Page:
Cranberries Two Ways

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seeing red

Stocking the Pantry & Filling up the Holiday Table

BY AMY PENNINGTON

By now, we know that the Pacific Northwest is an absolute cornucopia of farm fresh produce, so when I stumble on a new fruit or vegetable at the farmers market, it’s a thrilling occasion. Last year I stopped in my tracks when I passed an unadorned table at the Broadway Farmers Market simply piled with big wooden boxes and a small bowl of cranberries. (If you miss the short late fall window for farm-direct berries, many of the common Ocean Spray bags are grown and packed in Washington.)

Cranberries are high-acid fruits and grow on vines in marsh-like conditions or bogs.  Although their acidity and tartness often gives cranberries a bad name, with a little sweetening they offer a palate-cleansing acid perfect for a holiday spread. Cranberries can be cooked down to a soft jam or quickly cooked and left with a crisp texture and bite. Either way you prepare them, cranberries are a short-season crop available only once a year, so it is best to stockpile and build up your reserves.

Toasted Pecan & Cranberry Relish
makes 4 half-pints | start to finish:  1 hour
from Edible Seattle November/December 2012

This recipe is a spin on the more traditional Thanksgiving side dish of cranberry sauce, embellished with the addition of toasted nuts. Cranberries and pecans are great together, but pistachios are equally delicious. Cranberries are quite tart (and I like them that way), but feel free to add more sugar to suit your tastes. This relish is wonderful used as jam, and even better when served as an appetizer alongside a delicate soft cheese like brie or camembert.

4 cups cranberries (about 1 ½ pounds), rinsed
1 cup water
2 cups sugar
1/2 cup currants or raisins
1 orange
1/2 cup toasted pecans, chopped

In a large saucepan, combine the cranberries, water, sugar, and currants and set over medium heat. Zest the orange directly into the saucepan. Then, using a chef knife, remove all the remaining peel from the orange and chop the flesh roughly. Add the expelled juice and orange flesh to the pot. Cook the mixture for about 20 minutes, until the cranberries begin to pop and relish turns thick. Taste for sweetness and add more sugar, if you like. Add the toasted pecans and cook another 5 to 10 minutes, or until desired consistency is reached.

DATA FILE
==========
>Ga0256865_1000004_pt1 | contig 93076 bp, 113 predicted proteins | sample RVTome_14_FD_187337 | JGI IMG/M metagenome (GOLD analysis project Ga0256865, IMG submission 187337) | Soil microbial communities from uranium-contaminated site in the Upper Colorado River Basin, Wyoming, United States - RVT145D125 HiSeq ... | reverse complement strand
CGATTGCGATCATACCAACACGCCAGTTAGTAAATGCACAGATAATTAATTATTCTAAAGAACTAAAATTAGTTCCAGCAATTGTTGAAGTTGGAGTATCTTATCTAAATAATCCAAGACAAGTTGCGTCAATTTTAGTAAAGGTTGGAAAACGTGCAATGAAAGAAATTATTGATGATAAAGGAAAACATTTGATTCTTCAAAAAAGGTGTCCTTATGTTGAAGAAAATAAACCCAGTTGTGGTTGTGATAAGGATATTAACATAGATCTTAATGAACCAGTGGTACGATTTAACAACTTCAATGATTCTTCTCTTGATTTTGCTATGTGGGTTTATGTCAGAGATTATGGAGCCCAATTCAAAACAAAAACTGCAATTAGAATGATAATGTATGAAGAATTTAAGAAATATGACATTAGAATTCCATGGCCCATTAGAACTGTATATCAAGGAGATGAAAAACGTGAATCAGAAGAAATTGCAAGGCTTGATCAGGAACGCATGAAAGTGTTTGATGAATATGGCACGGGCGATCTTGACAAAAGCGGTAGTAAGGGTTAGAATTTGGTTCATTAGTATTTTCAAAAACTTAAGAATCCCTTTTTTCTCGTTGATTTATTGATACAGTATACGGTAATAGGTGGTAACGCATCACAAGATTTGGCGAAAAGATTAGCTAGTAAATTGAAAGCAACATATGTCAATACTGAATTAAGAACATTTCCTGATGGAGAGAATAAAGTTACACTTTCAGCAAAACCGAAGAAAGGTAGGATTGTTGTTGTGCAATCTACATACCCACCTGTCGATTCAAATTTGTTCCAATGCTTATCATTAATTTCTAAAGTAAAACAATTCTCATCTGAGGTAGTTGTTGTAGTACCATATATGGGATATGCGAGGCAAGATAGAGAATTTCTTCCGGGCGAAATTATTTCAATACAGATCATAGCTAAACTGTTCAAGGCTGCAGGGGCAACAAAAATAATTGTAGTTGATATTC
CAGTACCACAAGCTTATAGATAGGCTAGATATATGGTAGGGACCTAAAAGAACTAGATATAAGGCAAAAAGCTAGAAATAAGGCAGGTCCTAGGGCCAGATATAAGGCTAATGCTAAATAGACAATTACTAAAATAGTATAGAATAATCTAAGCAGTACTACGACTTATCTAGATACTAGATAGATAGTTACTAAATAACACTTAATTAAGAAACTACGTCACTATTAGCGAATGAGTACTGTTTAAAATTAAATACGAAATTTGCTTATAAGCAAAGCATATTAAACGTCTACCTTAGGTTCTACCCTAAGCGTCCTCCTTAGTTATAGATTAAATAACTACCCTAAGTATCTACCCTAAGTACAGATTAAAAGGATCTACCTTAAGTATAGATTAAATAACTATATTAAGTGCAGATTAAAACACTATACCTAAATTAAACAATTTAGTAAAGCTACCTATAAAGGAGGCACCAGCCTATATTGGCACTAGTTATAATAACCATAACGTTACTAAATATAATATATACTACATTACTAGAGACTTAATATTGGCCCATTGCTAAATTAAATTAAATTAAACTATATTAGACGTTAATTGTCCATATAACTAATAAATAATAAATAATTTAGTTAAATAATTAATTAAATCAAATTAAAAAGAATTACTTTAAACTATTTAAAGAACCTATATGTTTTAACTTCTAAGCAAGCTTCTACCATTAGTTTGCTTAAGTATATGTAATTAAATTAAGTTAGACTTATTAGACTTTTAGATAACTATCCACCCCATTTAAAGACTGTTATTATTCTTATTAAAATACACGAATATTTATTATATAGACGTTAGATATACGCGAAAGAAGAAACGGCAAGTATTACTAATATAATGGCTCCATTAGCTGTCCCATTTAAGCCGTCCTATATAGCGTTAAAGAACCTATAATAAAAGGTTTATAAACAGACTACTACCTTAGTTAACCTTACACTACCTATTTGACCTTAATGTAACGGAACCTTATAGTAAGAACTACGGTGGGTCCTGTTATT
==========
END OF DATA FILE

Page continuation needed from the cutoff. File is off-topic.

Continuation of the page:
Fill clean jars with relish, leaving 1/2″ of head space. Using a damp, clean towel, wipe the rims of the jars, and top the jars with lids and rings. Process in a water bath for 10 minutes. Remove each jar with tongs and let cool on the counter.

washed jars • water bath
Apple Cranberry Salsa
makes 4 half-pints | start to finish:  1 hour
from Edible Seattle November/December 2012
This salsa is packed with spice and is a light appetizer that is perfect for starting a heavy wintertime meal. Serve with grilled crostini or homemade tortilla chips, or try some as a fresh garnish on roasted meats. While you can safely water bath can this recipe, you can also make it in advance and store it in the fridge for the Thanksgiving table.
1 medium red onion, finely chopped (about 2 cups)
2 apples, cored and chopped
1 jalapeno, seeds & ribs removed, diced
1 1/2 cups water
1/2 cup apple cider vinegar
1 teaspoon salt
1/2 cup sugar
2 tablespoons honey
4 cups ( about 1 1/4 pounds) fresh whole cranberries, rinsed

In a large pot, add the onion, apples, jalapeno, water, vinegar, salt, sugar, and honey and place over medium high heat. Bring to a boil, then reduce heat to low. Cook for five minutes, or until onions are translucent. Add the cranberries and cook for 20 to 30 minutes, just until cranberries start to break down and the apples are cooked, but still firm.

Remove from heat and add salsa to clean jars. On a folded-over dish towel (for padding), strongly tap the bottom of the jar on the counter to help pack down the salsa, leaving 1/2″ of head space. Using a damp, clean towel, wipe the rims of the jars, and top the jars with lids and rings. Process in a water bath for 10 minutes. Remove each jar with tongs and let cool on the counter.

washed jars • water bath

Never done a home canning project? Read Amy’s Canning 101 instructions at edibleseattle.com

Amy Pennington is the author of Urban Pantry: Tips and Tricks for a Thrifty, Sustainable and Seasonal Kitchen and Apartment Gardening: Plants, Projects and Recipes for Growing Food in Your Urban Home. amy-pennington.com

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